- Chiropractic Resource Organization.     Support Chiropractic Research!

Daily Archives: November 17, 2011

Clinical Chiropractic: The Wrist and Hand

By |November 17, 2011|Diagnosis, Education|

Clinical Chiropractic: The Wrist and Hand

The Chiro.Org Blog

We would all like to thank Dr. Richard C. Schafer, DC, PhD, FICC for his lifetime commitment to the profession. In the future we will continue to add materials from RC’s copyrighted books for your use.

This is Chapter 9 from RC’s best-selling book:

“Clinical Chiropractic: Upper Body Complaints”

These materials are provided as a service to our profession. There is no charge for individuals to copy and file these materials. However, they cannot be sold or used in any group or commercial venture without written permission from ACAPress.

Chapter 9:   The Wrist and Hand


     Structural Considerations

Clinically, the most important articulation in the elbow is formed by the proximal ulna and the distal radius forms the most important articulation in the wrist. The carpals articulate with the ulna only during extreme wrist adduction.

The distal row of carpals forms a complex joint with the proximal row. Because they are loosely connected, the navicular and trapezium spread during wrist abduction and approximate during adduction. The proximal carpals rock and glide toward the ulna during wrist abduction and toward the radius during adduction. Adduction is slightly greater in pronation because the styloid process of the ulna restricts motion when the hand is supinated. During adduction, the styloid swings backward out of the way. As the A-P curve of the proximal carpals is more acute than the transverse curve, greater excursion is allowed in wrist flexion and extension than in lateral motion. The more delicate the patient’s bone structure, the greater the mobility.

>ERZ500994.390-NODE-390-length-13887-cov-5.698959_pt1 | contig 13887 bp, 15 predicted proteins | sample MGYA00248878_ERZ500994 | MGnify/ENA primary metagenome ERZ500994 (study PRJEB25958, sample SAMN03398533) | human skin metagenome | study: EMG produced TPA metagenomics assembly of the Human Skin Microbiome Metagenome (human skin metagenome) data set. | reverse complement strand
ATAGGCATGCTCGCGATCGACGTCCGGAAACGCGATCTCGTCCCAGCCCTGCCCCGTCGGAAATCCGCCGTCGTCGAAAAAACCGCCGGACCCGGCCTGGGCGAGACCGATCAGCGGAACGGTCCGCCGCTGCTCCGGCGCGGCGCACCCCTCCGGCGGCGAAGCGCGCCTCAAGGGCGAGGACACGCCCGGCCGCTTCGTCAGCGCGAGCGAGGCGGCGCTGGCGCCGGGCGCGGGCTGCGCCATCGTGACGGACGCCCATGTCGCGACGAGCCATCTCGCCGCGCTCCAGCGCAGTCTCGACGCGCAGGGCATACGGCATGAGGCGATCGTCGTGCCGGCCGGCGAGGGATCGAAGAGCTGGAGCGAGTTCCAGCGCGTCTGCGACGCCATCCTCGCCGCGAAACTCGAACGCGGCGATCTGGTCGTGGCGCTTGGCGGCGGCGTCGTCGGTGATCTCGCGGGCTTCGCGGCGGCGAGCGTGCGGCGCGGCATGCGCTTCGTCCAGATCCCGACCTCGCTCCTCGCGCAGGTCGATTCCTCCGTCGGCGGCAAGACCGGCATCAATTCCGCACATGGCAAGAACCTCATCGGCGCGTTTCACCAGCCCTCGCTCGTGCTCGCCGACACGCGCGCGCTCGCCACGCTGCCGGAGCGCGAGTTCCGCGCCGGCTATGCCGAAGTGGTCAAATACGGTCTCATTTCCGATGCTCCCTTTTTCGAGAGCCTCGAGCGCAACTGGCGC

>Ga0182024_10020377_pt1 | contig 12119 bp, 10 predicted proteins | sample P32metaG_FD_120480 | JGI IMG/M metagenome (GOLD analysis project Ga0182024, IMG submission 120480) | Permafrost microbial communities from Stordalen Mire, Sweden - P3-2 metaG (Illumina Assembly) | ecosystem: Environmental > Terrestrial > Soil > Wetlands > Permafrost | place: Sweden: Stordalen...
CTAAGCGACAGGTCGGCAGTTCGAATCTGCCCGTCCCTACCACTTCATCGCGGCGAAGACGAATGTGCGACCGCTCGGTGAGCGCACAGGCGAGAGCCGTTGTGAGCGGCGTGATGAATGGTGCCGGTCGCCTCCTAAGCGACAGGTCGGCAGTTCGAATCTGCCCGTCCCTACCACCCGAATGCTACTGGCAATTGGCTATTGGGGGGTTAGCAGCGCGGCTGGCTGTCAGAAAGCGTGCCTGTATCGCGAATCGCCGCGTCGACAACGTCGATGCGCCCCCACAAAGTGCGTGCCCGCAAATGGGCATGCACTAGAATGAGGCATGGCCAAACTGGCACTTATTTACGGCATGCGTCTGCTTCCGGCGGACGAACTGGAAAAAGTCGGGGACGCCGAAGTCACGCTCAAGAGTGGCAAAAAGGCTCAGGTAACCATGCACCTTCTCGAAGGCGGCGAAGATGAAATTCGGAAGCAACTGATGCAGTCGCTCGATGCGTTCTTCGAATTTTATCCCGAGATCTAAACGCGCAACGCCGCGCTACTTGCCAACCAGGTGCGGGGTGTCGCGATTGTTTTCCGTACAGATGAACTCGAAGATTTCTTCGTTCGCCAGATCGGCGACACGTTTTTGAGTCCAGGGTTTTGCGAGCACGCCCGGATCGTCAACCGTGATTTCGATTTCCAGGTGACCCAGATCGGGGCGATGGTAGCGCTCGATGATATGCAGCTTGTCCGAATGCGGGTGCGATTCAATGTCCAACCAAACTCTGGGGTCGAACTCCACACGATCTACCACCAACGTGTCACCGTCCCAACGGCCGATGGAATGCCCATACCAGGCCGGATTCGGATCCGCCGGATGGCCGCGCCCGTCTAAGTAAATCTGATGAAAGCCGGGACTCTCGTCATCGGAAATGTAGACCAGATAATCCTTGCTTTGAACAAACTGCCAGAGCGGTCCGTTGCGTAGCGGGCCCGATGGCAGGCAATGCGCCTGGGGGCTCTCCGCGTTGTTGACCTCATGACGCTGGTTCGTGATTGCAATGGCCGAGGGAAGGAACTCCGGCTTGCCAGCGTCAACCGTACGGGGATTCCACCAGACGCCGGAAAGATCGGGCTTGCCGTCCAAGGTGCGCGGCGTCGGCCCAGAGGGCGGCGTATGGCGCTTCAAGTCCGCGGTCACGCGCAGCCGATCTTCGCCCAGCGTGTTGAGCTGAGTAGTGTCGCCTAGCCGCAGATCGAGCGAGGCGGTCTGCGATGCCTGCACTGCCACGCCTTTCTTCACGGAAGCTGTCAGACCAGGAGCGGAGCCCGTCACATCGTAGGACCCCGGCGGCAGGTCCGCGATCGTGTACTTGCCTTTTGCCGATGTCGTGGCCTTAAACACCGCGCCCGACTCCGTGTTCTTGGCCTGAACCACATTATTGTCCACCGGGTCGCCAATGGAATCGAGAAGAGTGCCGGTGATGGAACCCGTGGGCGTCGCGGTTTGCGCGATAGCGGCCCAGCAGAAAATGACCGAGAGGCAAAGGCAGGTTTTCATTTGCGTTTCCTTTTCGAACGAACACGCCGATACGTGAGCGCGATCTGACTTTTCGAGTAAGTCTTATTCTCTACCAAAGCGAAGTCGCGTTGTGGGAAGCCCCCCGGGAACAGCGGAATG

The intricate anatomical architecture of the wrist allows flexion (80°), extension (70°), radial deviation (30°), ulnar deviation (20°), supination and pronation of the forearm.

     Basic Wrist and Finger Biomechanics

The muscles of the wrist course obliquely to the parts to be moved. This requires coordination with other muscles whenever the wrist is moved. Wrist strength in flexion is nearly double that in extension, and the power of extension is greatly lessened when the wrist is fully flexed. During extreme flexion of the wrist, it is impossible to strongly curl the fingers in full flexion because the flexor tendons are slack. When the wrist is hyperextended, the extensors relax and the fingers cannot hyperextend fully. These are two important considerations during examination. (more…)